An old world treat is making strides to new culinary heights with the creative talents of chef Ramni Levy. The old world specialty that Levy is banking on is the knish.
Knishes, are Eastern European specialty that was brought to the USA by immigrants in the 19th Century. Familiar to many on the East Coast, especially the delicatessens and sandwich shops of New York, knishes are in essence a dumpling.
Ramni points out that for all its ethnic background, "a knish is basically a snack," he said. The initial ingredient is potato formed into something like a dumpling, baked or fried.
"Baked is best and not in the microwave," said the former restaurant owner turned caterer and food creation entrepreneur. He envisions growth on this particular type of speciality. He believes "ethnic foods are hot, they're gaining in popularity right now," he said. And, with the ever-growing use of food carts and mobile food vendors the knish is a sure thing.
"It is a comfort food, simple and yet surprisingly adaptable," he said. Levy has come up with some unique flavor combinations. For example his wasabi knish, or how about his latest, pastrami with broccoli and cheddar cheese?
Levy is busy creating a rose-petal and strawberry knish dipped in white chocolate for Valentine's Day. Sweet or savory, Levy sees the many possibilities.
Add a little bit of Berry Medley Compote, and the flavor combination is delightful. Levy also makes the condiments to go with each type of knish. He notes that another reason why knishes are a sure thing is because, "it is consistent, reliable. That is an added comfort to a comfort food like this.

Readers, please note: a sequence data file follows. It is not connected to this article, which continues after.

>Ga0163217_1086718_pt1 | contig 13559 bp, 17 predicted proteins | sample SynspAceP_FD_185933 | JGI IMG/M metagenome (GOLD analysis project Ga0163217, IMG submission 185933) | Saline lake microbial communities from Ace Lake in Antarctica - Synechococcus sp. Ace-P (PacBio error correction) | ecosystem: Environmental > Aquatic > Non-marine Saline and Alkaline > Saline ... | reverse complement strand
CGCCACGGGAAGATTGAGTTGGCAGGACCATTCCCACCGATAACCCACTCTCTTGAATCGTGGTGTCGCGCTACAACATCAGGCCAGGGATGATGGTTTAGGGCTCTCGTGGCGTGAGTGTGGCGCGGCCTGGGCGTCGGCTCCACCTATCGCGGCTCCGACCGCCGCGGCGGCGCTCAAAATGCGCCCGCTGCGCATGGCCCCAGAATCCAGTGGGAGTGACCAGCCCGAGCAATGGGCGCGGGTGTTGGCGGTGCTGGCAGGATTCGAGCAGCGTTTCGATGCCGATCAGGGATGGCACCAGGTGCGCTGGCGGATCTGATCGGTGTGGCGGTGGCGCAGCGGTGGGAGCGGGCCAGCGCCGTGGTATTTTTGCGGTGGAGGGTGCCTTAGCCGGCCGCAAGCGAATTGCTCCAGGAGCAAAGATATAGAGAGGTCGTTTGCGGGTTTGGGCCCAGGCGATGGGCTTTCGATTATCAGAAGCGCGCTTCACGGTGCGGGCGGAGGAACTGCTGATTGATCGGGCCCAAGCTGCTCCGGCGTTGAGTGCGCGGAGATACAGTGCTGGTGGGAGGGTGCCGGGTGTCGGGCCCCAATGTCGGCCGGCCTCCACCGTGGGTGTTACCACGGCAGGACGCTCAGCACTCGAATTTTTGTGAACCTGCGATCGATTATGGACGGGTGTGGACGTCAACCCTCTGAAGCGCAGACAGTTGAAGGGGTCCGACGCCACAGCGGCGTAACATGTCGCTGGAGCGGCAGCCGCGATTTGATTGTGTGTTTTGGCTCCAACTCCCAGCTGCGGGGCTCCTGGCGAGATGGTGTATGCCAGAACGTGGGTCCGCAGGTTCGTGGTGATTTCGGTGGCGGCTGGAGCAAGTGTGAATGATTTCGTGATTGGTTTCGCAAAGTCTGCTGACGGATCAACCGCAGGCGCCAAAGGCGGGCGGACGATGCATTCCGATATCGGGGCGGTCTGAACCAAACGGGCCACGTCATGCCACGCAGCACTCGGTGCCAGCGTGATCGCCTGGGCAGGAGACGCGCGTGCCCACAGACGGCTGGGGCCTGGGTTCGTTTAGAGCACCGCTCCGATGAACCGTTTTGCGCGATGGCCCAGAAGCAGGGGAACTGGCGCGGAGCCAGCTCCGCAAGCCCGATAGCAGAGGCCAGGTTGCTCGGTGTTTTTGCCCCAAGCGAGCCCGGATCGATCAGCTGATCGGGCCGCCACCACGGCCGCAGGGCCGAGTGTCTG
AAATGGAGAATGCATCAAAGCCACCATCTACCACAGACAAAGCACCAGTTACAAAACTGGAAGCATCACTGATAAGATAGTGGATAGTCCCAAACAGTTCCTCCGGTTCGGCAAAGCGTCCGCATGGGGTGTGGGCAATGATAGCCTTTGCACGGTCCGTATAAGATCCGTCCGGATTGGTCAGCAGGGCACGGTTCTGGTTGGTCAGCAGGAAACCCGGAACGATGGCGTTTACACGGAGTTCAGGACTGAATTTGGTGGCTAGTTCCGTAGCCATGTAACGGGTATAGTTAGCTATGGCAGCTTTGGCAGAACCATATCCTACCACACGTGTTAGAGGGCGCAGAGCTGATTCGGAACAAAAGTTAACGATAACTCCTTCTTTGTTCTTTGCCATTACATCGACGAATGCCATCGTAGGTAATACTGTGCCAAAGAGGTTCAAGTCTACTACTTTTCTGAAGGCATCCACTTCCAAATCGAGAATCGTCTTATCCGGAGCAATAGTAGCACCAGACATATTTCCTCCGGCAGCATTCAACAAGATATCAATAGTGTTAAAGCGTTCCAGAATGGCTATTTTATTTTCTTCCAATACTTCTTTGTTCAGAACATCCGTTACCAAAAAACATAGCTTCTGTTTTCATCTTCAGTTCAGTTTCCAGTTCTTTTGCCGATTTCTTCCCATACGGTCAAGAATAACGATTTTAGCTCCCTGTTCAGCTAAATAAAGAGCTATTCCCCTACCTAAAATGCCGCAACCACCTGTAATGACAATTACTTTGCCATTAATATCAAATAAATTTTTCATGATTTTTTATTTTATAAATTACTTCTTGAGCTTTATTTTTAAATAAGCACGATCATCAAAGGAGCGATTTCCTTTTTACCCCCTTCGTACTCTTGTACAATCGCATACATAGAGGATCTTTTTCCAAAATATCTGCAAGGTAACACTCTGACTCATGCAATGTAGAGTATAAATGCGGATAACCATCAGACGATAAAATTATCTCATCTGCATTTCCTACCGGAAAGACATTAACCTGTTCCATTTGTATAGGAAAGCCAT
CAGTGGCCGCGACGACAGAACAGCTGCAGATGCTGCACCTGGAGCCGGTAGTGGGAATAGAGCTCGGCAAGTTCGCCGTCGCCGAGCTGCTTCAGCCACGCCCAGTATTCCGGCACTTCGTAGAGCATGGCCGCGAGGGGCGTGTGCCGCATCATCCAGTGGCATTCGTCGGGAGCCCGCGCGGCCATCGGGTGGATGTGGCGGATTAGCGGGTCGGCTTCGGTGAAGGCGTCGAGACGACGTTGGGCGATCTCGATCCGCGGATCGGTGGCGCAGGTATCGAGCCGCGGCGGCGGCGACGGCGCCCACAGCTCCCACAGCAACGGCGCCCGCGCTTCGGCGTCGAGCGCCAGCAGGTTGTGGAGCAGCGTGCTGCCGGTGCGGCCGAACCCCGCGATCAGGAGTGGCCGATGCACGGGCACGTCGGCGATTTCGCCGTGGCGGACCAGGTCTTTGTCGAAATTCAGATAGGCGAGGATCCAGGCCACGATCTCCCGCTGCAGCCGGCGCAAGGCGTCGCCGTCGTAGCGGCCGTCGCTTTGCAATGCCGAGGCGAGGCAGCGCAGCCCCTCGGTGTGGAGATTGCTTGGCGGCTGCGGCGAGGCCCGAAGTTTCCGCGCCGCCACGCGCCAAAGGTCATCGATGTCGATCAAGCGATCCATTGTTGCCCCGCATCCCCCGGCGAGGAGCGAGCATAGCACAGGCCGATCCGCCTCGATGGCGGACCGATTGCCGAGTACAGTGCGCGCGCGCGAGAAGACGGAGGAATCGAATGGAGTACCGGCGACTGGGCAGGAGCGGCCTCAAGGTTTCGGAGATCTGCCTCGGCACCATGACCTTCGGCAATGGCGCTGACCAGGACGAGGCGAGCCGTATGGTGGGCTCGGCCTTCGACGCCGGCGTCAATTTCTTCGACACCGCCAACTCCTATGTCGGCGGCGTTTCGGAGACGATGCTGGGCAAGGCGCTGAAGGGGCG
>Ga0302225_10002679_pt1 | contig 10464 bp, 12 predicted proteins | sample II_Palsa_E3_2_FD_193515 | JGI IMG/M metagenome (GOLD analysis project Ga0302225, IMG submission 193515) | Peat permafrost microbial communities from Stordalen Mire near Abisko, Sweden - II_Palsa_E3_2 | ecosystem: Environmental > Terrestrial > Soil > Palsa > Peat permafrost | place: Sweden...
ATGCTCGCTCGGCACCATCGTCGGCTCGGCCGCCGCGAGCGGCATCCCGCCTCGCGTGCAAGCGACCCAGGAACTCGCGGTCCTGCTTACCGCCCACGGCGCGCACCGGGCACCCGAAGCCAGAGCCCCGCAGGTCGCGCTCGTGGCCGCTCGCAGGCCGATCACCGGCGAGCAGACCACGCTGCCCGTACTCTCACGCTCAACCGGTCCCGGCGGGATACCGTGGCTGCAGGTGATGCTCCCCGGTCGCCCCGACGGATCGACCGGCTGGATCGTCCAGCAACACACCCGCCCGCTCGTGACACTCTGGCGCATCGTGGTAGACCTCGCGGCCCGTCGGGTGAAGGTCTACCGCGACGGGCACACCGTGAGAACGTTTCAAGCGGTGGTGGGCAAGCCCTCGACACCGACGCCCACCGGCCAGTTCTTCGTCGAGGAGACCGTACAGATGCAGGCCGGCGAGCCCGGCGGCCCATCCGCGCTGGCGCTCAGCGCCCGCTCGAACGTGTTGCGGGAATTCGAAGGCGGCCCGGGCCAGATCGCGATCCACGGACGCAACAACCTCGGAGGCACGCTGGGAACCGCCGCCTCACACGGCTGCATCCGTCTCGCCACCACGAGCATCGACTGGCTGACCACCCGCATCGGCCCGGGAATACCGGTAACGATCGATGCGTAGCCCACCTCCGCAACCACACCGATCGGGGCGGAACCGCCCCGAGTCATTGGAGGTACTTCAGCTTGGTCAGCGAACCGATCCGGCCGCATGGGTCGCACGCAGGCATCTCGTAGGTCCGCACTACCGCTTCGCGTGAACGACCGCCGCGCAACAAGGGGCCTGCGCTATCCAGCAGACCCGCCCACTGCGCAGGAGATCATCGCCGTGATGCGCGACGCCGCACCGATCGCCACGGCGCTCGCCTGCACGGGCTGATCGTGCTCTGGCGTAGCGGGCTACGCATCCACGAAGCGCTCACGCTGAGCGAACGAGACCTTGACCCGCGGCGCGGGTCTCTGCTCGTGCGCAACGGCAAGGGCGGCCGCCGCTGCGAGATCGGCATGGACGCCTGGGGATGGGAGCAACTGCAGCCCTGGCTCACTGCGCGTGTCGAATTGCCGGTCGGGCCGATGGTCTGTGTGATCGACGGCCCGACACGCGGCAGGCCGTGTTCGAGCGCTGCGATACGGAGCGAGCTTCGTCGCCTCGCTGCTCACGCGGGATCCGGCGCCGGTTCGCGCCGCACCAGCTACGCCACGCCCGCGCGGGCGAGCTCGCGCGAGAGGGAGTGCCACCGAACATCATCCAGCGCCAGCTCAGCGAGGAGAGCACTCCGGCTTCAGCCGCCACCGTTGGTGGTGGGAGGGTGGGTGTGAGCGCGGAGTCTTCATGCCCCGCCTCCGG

Levy likes to introduce his knishes to his catering clients. Yet because of his unbridled enthusiasm and constant stream of culinary ideas, Levy did not want to sit and wait upon this knish vision-idea. This past fall, Levy literally hit the streets with his knish. Skipping the shopping mall scene, he went to commuter spots like the Caltrain station at 4th and King Streets. With camera crew on hand, he caught the reaction of those sampling his knishes. No doubt the knish was a winner.
The obstacle now for Levy is finding a venue. To that end, he has launched an Indiegogo campaign with a goal of raising $12,500 by February 25, 2013. The funds will contribute to his efforts to find a kitchen space and to turn a refurbished shipping container into a semi-permanent retail location, similar to the Smitten and Biergarten in Hayes Valley. He is anxious to get his product to market and true to his boundless energy he foresees it all, in a big way. Thinking big, he wants to bring a little knish to everyone. "Its an old world dish with a new twist," he said.